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janitors, nurses, administrative staff, bus (and supplier) manufacturing workers, mechanics and many others to accommodate six 14-hour school days a week could bring the total of new jobs to 5.5 million, or possibly more. In the broad context of our nation’s recovery, we cannot afford to ignore such an opportunity. Just as tens of millions of jobs have been systematical-


ly eliminated in recent decades, many that existed just six months ago have disappeared. Millions more may, even while some return. In recent years, the average American purchased 70 items of clothing a year. Right now, I and many of my friends cannot give away our clothes fast enough. This past April, clothing sales fell 79 percent—the largest decline since records of such things have been kept. A major trend in the Old Normal was shopping. A major trend in the New Normal will be savings: Compared to recent recessions, the personal savings rate this past January soared from 8 percent to 20 percent—before almost any American had heard of COVID-19. A huge spectrum of jobs that recently existed are simply not coming back. In the past few years alone, we eliminated most stores. And driverless vehicles threaten to eliminate another 3.5 million truck driving jobs. We cannot afford to squander the chance to create 5.5 million new ones, even if they last only a few years. Beyond these job-related costs, every student will need


a reliable computer and the skill to use it. And he or she will need to cover the increasing monopoly-controlled costs associated with its operation (Windows 10, monthly Google fees, Microsoft Office, etc.). Many of these costs can be recovered in the long run. If sustained, learning to design transportation systems, optimize tiers and deploying fewer vehicles can translate into enormous cost savings in the future—in many service areas, cutting operating costs in half. The same is true for the costs of providing healthy food to students and their families: Bet- ter-educated students will contribute more significantly to our future economic growth and competitiveness. The vehicle shortage noted, and the inability of most school districts to make new purchases because of budget cuts and cost increases for many of the elements of this model, present a unique problem all by itself. However, physical school cannot materialize if students cannot get to it. One way or another, our school bus manufacturing industry should morph into multi-shift- per-day wartime production mode and crank out the next decade’s worth of buses in the next several years. If and when things settle down, production can be cut back. The extra workers will have time to find other things to do. And the OEMs and suppliers can live off the additional profits they earned during the manufacturing explosion.


For an array of reasons, there has been much discus-


sion about the accelerated development of a vaccine. We are certainly pouring money into it. But most vaccine experts believe that there are limits to the shortcuts that can be taken. And every shortcut comes with its own set of risks—during its development and, worse, if the widely-distributed results prove to be premature. Among these risks, COVID-19 could morph into some- thing different, possibly even worse. And the quicker and less proven any vaccine is, the greater will be the number of individuals who refuse inoculation. Histor- ically, the quickest-developed vaccine ever developed, for the mumps, took five years. If my hunches about a vaccine are realistic, we will be living with masks and social distancing for several more years. If the wonder drug comes along, the additional 5.5 million jobs we can create will not last as long. But we can learn many lessons to help pay for them while they were needed and performed. Irrespective of the results of the upcoming elec-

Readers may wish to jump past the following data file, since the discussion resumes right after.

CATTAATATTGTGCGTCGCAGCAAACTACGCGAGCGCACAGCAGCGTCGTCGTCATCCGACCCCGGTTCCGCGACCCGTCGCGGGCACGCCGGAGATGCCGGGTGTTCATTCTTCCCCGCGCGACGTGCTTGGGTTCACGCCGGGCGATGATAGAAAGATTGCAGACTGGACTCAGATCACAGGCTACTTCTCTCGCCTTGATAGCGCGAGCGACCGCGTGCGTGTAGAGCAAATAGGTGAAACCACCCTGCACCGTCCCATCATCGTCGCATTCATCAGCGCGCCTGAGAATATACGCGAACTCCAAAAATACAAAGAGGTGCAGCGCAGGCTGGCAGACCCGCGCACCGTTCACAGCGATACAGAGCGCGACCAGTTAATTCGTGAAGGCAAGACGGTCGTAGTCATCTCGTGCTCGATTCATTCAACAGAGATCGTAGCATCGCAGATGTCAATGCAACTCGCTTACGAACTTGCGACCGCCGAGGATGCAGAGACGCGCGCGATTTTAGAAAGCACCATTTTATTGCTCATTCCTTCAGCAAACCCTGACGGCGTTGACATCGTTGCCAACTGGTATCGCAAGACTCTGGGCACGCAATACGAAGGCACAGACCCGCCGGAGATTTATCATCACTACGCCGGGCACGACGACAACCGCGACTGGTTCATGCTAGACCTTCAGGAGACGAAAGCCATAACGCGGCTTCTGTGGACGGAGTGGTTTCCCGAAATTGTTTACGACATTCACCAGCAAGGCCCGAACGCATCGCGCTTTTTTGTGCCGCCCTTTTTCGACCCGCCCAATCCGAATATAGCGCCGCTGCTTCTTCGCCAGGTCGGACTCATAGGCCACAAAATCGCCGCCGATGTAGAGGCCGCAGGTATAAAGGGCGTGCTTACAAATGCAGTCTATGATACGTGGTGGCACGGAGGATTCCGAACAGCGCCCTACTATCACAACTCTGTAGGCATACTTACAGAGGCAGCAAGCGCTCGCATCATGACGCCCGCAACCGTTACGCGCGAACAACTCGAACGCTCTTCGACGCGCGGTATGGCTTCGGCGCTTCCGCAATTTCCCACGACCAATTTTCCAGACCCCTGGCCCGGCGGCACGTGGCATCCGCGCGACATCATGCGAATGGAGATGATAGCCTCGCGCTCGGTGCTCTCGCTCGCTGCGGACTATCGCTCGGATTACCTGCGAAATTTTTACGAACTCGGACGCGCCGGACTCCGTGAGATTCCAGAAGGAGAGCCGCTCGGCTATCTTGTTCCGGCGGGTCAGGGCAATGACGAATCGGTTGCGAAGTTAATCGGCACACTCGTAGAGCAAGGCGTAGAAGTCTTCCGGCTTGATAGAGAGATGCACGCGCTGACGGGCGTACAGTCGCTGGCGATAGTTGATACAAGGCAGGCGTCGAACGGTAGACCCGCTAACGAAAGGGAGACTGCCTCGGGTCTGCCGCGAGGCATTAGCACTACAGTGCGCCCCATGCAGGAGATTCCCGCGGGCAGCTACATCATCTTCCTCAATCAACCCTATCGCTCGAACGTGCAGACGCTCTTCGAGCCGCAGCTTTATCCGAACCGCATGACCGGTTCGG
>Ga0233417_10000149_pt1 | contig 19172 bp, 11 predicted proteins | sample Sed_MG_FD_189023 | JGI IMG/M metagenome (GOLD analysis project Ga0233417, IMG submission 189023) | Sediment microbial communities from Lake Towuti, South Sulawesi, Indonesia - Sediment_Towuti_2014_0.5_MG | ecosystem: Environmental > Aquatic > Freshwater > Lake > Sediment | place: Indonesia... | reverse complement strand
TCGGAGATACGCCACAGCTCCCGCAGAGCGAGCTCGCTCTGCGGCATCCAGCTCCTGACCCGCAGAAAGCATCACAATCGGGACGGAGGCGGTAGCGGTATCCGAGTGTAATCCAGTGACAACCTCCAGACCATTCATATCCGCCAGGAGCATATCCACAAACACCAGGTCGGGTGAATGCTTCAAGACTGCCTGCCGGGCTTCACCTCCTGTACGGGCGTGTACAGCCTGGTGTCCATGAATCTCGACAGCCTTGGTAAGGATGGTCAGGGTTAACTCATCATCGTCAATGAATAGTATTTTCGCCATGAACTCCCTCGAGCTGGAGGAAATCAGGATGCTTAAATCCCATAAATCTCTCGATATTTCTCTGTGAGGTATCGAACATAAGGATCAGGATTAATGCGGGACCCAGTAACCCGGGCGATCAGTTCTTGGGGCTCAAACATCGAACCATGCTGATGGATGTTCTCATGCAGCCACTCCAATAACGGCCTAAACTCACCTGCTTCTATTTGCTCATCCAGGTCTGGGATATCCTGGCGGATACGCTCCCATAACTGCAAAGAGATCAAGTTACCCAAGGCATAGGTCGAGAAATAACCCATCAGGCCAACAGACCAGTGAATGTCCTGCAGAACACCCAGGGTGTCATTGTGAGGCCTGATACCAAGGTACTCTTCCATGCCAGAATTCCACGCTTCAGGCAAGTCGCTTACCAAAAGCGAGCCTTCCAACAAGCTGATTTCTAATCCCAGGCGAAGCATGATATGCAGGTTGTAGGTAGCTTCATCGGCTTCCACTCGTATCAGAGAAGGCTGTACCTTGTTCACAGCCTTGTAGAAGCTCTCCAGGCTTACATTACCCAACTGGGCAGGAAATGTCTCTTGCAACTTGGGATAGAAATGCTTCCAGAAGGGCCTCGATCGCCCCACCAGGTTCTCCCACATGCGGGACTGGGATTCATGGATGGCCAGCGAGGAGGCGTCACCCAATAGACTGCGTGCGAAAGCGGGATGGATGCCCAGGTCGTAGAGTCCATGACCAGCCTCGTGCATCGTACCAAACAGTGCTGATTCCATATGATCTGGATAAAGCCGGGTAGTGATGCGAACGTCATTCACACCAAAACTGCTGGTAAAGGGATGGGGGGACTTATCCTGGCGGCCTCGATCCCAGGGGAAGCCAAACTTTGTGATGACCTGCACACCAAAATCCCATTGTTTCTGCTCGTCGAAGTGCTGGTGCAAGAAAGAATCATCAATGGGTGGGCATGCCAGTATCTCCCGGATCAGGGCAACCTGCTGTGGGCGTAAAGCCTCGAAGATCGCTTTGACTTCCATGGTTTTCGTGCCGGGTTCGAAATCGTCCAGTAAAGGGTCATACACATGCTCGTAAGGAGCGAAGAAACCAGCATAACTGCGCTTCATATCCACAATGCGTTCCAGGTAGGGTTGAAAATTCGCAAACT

tion, the funds to cover these needs will likely become available shortly after Jan. 20, 2021, and one can count on plans for them beginning to materialize shortly after this coming Nov. 3. As a consequence, it would be reasonable and prudent for pharmaceutical manufac- turers, laboratories, healthy food producers, computer manufacturers and school bus manufacturers (and their suppliers) to immediately invest in the production of resources needed for this model to succeed. The next administration is almost certain to reimburse these participants for their investments – particularly since getting students back to physical school has recently become the nation’s highest priority, economically and politically, for both political parties. Irrespective of which team is elected, the safety of our population, the need for students to return to physical school and the need to create jobs will continue to exist, and the opportunity to create 5.5 million jobs in the process cannot reasonably be disregarded. Our stock market has still not collapsed in light of the


lowest growth in GDP since records of it began being kept. We can expect the stock market to be wildly bull- ish in support of such investments. Frankly, it has little choice: If we fail, the stock market will be dragged down along with everything else. Regardless, just as many entities and individuals will be required to contribute enormous sacrifices, other individuals and companies stand to obtain substantial short- and medium-term ben- efits. The long-term benefits to every individual, agency and company from successfully implementing solutions like those in the model outlined here should be clear. Insofar as benefits, the unusual structure of schooling


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